Brief Fact Summary. Pursuant to a Texas law, a local school district conditioned the enrollment in its schools of the children of illegal aliens on their payment of a “tuition fee.” The constitutionality of the statute was brought into question.
Synopsis of Rule of Law. The denial of the free public education to the children of undocumented aliens within a state’s borders must be justified by a showing that such denial substantially furthers a substantial state interest.
Issue. By which standard of review should the courts evaluate the alienage-based classification at issue?
Was the policy of denying free public education to the children of undocumented aliens consistent with the mandates of equal protection?
Held. Intermediate level scrutiny and no.
Although public education is not a “right” guaranteed by the United States Constitution, it is neither some mere “governmental benefit” indistinguishable from other forms of social welfare. An education is preservative of rights guaranteed by the Constitution and necessary to participate fully in our free democratic style of government.
Appellants failed to prove that the classification bore a substantial relation to a substantial state interest. The classification cannot be said to substantially further the State interest of preserving social service resources. By denying public education to certain children within its borders, the State will create a subclass of illiterates, thereby causing a drain on State social resources. Moreover, Appellees have not been shown to be less likely to remain in the State than other children. Therefore, the classification cannot be justified on the grounds that it singles out children who will not put their State supported educations to productive use within the State.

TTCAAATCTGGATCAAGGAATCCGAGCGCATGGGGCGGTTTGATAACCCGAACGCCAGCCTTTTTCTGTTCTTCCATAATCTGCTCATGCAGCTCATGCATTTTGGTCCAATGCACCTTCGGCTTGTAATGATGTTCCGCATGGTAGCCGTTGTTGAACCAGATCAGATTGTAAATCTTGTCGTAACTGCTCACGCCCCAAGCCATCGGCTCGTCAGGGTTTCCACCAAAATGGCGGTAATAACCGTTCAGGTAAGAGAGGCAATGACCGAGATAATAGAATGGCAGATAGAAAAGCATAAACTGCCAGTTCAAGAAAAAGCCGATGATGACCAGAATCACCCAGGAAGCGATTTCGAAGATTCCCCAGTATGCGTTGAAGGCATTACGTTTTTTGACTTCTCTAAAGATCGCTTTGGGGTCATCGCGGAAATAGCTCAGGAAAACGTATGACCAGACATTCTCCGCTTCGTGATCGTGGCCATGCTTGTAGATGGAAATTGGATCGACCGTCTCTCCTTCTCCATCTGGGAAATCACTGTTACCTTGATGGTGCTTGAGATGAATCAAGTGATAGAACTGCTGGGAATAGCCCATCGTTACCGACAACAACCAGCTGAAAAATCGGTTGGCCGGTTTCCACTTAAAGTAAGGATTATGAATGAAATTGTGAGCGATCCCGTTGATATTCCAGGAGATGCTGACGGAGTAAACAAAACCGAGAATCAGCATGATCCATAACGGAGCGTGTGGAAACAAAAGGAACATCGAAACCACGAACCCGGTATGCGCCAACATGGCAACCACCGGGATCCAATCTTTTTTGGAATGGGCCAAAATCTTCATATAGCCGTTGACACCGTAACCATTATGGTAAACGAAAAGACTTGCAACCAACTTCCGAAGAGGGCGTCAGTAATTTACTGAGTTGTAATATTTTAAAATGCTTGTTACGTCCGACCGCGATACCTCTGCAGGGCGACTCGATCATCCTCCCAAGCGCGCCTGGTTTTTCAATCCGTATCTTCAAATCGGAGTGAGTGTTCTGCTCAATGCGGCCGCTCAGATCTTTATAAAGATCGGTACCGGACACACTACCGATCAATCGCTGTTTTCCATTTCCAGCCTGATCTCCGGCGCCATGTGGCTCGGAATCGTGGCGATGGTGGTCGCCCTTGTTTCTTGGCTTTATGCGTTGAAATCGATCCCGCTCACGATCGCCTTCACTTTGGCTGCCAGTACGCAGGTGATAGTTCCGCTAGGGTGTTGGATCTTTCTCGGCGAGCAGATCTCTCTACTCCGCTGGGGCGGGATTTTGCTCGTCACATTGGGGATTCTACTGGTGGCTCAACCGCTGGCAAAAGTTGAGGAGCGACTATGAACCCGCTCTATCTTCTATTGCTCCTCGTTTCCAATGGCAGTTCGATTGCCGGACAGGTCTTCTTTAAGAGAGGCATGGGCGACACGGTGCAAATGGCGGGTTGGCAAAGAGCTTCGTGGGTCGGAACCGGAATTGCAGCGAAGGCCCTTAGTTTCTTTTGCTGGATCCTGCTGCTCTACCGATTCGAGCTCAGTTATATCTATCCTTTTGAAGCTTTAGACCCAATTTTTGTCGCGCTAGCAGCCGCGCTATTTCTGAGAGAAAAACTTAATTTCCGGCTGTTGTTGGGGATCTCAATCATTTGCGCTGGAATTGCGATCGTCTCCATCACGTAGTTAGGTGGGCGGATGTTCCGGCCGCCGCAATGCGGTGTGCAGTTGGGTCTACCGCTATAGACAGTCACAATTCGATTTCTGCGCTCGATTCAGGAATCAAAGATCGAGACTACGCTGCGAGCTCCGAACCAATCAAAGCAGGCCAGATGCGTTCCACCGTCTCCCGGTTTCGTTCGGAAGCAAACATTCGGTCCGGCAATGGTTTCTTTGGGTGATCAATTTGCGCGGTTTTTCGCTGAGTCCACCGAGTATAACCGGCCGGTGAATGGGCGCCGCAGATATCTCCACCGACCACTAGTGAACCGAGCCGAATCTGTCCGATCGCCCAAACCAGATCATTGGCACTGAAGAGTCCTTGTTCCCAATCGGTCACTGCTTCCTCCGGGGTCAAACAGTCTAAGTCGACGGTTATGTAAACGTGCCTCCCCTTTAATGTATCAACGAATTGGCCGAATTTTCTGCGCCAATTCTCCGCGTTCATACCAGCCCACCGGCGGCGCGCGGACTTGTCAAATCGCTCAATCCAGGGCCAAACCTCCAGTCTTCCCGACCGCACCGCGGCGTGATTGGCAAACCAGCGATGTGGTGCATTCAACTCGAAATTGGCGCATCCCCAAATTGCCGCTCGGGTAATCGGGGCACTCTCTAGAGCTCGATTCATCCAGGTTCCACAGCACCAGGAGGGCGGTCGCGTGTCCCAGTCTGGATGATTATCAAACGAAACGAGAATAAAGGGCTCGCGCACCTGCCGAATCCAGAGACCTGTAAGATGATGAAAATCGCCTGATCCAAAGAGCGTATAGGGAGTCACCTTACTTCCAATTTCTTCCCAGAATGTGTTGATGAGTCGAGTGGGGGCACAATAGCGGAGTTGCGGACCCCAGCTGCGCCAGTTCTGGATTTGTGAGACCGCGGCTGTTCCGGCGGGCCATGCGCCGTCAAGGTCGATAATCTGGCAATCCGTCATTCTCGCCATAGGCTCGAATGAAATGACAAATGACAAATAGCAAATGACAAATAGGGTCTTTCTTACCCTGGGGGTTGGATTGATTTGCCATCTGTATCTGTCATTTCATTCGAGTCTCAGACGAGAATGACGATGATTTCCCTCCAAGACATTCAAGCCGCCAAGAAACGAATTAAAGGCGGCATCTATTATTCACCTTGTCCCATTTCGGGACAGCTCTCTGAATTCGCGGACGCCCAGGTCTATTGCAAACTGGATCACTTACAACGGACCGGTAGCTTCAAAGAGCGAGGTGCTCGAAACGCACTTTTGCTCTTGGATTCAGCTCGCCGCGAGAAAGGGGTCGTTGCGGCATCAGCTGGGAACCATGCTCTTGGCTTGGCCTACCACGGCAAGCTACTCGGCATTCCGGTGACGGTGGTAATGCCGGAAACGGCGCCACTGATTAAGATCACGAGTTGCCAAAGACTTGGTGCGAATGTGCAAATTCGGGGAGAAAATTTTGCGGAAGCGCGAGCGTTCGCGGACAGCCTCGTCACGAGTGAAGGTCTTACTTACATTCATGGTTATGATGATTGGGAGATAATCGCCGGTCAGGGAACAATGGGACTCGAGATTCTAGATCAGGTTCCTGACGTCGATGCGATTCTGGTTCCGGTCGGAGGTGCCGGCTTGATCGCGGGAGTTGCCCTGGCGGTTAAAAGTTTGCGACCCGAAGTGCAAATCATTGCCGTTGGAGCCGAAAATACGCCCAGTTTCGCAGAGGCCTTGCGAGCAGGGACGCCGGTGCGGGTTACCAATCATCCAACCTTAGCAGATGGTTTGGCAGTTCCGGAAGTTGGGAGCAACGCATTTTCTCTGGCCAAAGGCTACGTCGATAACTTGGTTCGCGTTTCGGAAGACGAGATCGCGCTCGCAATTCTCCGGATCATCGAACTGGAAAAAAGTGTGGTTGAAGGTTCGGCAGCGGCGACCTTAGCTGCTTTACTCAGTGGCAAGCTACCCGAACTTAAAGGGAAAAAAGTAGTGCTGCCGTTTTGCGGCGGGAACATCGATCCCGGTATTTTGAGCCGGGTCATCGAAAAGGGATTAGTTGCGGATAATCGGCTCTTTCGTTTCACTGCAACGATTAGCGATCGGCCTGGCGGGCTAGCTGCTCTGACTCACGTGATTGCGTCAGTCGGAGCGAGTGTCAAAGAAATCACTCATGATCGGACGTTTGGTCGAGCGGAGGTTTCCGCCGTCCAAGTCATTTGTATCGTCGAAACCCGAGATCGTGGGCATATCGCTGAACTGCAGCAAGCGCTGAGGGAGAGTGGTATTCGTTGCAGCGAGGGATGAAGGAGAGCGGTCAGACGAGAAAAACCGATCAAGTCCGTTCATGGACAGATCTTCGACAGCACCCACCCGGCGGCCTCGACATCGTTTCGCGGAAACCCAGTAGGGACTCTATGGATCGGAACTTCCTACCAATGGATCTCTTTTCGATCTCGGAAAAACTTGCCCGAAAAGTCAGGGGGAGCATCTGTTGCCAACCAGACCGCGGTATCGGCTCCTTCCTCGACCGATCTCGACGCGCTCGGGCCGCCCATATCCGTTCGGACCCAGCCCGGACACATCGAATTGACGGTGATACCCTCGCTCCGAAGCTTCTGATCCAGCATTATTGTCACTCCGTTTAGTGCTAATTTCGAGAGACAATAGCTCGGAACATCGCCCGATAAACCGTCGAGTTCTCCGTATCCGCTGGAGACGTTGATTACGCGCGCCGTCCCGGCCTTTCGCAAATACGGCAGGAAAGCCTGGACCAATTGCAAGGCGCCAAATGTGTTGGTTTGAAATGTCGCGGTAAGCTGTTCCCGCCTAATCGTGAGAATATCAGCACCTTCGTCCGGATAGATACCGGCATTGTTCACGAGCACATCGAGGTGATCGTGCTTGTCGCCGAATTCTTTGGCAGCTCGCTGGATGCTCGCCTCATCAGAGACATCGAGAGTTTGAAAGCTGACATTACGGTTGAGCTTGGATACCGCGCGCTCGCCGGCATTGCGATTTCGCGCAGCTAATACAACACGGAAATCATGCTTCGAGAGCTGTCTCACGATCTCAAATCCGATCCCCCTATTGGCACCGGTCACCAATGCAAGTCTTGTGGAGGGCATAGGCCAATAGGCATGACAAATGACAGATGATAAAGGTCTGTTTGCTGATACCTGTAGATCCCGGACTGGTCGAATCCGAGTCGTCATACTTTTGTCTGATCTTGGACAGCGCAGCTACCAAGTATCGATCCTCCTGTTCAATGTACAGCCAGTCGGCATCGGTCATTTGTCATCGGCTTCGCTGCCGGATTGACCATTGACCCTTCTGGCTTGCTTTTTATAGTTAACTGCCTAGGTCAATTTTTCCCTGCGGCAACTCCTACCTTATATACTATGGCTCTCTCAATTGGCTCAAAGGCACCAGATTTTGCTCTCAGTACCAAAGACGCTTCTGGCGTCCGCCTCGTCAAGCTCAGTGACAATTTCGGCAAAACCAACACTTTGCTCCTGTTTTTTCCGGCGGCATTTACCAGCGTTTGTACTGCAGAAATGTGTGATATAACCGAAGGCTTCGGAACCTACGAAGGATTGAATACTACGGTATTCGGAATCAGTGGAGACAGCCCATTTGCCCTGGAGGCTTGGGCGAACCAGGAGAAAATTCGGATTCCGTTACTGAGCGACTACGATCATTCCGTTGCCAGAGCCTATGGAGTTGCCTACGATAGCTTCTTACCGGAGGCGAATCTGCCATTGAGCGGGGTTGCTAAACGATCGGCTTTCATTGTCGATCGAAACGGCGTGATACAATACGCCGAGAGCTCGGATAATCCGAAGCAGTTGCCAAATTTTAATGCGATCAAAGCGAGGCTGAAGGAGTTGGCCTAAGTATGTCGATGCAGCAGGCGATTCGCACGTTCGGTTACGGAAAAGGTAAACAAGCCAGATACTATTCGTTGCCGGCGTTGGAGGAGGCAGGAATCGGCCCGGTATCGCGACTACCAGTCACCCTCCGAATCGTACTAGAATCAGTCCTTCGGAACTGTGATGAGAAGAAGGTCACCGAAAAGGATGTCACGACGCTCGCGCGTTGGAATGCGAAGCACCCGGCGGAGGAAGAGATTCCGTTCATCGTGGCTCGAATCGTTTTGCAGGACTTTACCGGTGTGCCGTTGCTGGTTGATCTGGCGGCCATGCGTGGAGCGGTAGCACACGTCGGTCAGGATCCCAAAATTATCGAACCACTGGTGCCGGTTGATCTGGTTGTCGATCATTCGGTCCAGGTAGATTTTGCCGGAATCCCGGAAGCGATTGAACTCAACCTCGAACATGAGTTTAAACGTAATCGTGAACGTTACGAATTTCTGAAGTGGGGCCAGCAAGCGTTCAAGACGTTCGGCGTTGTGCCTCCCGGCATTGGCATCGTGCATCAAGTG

The existence of such an underclass presents most difficult problems for a Nation that prides itself on adherence to principles of equality under law.View Full Point of Law